After the launch of LinnCo, Berry (BRY) was among the companies considered to be a potential acquisition target of the new entity, Wells Fargo Securities analysts wrote Thursday. Also considered potential targets were Newfield Exploration Co., Forest Oil Corp. and Kodiak Oil and Gas Corp., Wells Fargo said. “…[B]ased on our client conversations, [Wall] Street would have put BRY as least likely of those four.”
The Wells Fargo analysts said they viewed the LinnCo transaction as unique and they don’t expect other MLP purchases of C-Corps. Ellis said Thursday that Linn had been looking at a lot of different opportunities, C-Corps among them.
Linn CFO Kolja Rockov said the creation of LinnCo also opened the door to the company for institutional and retail investors by offering them a simpler way to take a stake in Linn Energy. “But today, as further evidence of the strategic significance of the IPO, today we have unveiled a structure that allows Linn to acquire C-Corps with a tax-free exchange of shares that does not trigger an immediate payment of tax.
“During our company’s history, we have made 57 acquisitions totaling approximately $10 billion, which has resulted in distribution growth of 81% since our IPO in 2006. But today we have broken new ground…Just like mature oil and gas assets belong in an MLP, we believe C-Corp.’s with mostly mature assets also belong in an MLP.”
The all-stock deal also brings “material improvement” to Linn’s debt metrics, Rockov said. “Debt to EBITDA [earnings before interest, taxes, depreciation and amortization] for the second half of the year is expected to be approximately 3.6x,” he said. “In addition, we expect our greatly expanded size to also be viewed as a credit positive.” When asked, Rockov said credit ratings agencies had not yet weighed in on the deal.
Linn said it increased average daily production 88% to 800 MMcfe/d for the fourth quarter compared to 425 MMcfe/d for the fourth quarter of 2011; and 82% to 671 MMcfe/d for full-year 2012 compared to 369 MMcfe/d in 2011.
Adjusted EBITDA increased 35% to $379 million for the fourth quarter compared to $281 million for the fourth quarter of 2011; and 40% to $1.4 billion for full-year 2012 compared to $998 million in 2011.
For the fourth quarter Linn reported a net loss of $187.5 million (minus 83 cents/unit) compared with a net loss of $189.6 million (minus $1.09/unit) for the year-ago quarter. For 2012 Linn reported a net loss of $386.6 million (minus $1.92/unit) compared with net profit of $438.4 million ($2.52/unit) in 2011. Adjusted net income was $94 million (41 cents/unit) in the fourth quarter compared with $89 million (51 cents/unit) in the year-ago quarter. Full-year adjusted net income was $293.4 million ($1.44/unit) compared with $313.3 million ($1.80/unit) in 2011. Asset impairments too a toll on 2012 fourth quarter and full year results.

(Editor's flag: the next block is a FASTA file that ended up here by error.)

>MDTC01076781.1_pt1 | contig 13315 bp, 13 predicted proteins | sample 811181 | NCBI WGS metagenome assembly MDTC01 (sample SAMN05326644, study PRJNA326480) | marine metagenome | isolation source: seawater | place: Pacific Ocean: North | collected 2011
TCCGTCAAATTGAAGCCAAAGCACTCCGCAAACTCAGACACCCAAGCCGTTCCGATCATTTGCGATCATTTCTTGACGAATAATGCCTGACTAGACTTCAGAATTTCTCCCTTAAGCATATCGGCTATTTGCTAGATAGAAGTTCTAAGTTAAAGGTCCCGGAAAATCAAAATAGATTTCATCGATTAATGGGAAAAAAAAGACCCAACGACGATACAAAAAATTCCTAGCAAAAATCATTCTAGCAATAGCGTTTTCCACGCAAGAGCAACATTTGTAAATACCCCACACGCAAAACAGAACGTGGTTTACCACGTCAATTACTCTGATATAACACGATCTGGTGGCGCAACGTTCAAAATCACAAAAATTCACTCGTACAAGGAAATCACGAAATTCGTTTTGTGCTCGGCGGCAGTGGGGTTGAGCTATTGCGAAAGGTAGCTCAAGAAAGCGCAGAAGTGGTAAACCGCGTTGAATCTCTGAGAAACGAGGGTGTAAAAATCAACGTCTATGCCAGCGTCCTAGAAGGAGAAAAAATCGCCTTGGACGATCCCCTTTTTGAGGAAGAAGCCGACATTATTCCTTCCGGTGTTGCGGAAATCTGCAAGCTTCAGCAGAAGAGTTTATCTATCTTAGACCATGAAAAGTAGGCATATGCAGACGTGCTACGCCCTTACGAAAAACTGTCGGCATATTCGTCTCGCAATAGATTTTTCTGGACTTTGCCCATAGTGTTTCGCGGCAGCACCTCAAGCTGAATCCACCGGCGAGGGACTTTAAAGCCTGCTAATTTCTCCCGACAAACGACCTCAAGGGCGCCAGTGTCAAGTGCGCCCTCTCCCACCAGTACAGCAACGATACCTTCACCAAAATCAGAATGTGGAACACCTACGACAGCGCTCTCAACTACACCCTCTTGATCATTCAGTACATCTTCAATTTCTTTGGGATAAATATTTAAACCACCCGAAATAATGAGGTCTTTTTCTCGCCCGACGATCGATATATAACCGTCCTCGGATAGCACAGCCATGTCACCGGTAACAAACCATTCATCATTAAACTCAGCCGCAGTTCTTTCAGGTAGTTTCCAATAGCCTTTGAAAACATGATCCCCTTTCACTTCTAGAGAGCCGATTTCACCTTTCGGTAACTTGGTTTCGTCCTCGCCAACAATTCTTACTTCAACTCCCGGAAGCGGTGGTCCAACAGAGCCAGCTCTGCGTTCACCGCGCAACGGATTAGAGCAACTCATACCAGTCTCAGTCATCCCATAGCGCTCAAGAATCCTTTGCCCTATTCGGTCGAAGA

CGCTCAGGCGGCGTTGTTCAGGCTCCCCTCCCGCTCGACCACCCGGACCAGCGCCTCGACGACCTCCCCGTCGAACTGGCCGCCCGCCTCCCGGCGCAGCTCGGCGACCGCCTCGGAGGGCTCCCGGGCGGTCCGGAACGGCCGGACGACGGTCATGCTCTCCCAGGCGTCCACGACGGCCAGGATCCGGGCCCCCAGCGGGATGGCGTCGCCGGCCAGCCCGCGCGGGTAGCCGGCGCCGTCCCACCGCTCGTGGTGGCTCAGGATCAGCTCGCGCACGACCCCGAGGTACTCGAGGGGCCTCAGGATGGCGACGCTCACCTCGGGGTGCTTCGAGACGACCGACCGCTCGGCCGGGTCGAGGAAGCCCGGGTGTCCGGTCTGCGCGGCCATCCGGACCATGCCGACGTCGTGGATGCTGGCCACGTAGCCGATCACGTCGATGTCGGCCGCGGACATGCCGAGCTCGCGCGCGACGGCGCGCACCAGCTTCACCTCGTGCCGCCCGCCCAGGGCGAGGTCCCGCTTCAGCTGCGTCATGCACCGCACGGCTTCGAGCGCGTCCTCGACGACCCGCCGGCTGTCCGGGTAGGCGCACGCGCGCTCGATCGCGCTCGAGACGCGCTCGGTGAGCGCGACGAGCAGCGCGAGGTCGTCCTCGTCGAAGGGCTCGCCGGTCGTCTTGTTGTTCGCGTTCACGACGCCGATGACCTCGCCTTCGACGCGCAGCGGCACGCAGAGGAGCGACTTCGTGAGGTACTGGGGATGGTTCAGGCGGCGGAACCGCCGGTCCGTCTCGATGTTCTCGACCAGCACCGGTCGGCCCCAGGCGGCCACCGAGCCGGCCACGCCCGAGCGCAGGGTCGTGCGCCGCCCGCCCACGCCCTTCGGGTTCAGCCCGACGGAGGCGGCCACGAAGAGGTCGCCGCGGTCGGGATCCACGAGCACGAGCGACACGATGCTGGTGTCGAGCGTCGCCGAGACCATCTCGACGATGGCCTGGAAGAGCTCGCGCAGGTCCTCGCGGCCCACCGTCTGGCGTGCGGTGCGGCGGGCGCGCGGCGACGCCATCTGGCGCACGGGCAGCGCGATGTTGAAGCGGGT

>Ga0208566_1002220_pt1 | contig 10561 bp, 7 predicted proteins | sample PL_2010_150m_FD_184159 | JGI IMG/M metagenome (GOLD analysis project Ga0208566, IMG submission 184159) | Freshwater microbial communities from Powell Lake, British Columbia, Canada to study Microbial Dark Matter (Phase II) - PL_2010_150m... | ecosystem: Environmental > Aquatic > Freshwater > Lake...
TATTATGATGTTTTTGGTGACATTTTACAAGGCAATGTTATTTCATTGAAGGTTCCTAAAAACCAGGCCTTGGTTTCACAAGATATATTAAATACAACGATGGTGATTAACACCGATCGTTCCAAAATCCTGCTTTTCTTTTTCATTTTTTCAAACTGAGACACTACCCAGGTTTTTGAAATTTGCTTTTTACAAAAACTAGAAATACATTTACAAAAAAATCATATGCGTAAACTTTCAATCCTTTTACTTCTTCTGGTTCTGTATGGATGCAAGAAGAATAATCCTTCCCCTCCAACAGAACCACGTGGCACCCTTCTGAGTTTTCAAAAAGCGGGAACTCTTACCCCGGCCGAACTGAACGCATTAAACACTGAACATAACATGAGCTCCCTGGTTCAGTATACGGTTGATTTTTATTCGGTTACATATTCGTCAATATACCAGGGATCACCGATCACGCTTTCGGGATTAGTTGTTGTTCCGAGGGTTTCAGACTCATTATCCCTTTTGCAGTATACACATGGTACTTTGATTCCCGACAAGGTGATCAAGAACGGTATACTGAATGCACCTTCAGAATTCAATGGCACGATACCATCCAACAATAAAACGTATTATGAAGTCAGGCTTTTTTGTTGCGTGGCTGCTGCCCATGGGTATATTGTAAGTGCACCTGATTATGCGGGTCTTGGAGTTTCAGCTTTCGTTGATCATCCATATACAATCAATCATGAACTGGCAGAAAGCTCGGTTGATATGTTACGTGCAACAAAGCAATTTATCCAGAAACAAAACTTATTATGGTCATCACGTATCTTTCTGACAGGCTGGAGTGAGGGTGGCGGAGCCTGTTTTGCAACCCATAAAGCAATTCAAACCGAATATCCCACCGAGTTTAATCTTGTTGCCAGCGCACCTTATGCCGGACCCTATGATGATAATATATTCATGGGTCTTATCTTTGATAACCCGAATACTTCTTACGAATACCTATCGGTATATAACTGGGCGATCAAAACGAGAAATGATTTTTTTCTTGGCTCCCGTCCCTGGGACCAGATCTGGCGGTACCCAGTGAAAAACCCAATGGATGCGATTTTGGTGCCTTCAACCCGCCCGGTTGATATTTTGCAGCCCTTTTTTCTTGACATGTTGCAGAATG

During the conference call, Rockov brought up a recent controversy over the company’s hedging practices and financial reporting as highlighted in a Barron’s article last Saturday that said, “…Linn may be overstating the cash flow available for distribution, by not deducting the cost of financial derivatives — mainly put options — from its realized gains on hedging activities in its quarterly results.”
Rockov said the company has addressed the concerns in an explanation posted to its website last Friday and in an 8k filed with the Securities and Exchange Commission. “We firmly stand behind not only our hedging strategy but also the validity of our financial statements,” he said. Said one analyst on the conference call, “I’m going to go cancel my subscription to Barron’s now.”
LinnCo has agreed to issue 1.25 common shares for each common share of Berry outstanding prior to the merger. The consideration to be received by Berry shareholders is valued at $46.2375 per Berry share based on LinnCo’s closing price as of Feb. 20. This represents a premium of 19.8% to the Berry closing price on Feb. 20 and a premium of 23.1% to its one-month average price.
The acquisition is expected to be tax-free to Berry shareholders. Berry is to be converted into an LLC. Upon completion of the merger, LinnCo will contribute the Berry assets to Linn in exchange for Linn units. The transaction is subject to approval by Berry and LinnCo shareholders and unitholders of Linn, as well as customary closing conditions, including antitrust clearance. Closing is expected by June 30.
Shares of Berry zoomed the distance of the deal’s premium in heavy trading Thursday to close at $46.07, up 19.38%. Linn Energy was up almost 3% to close at $37.68.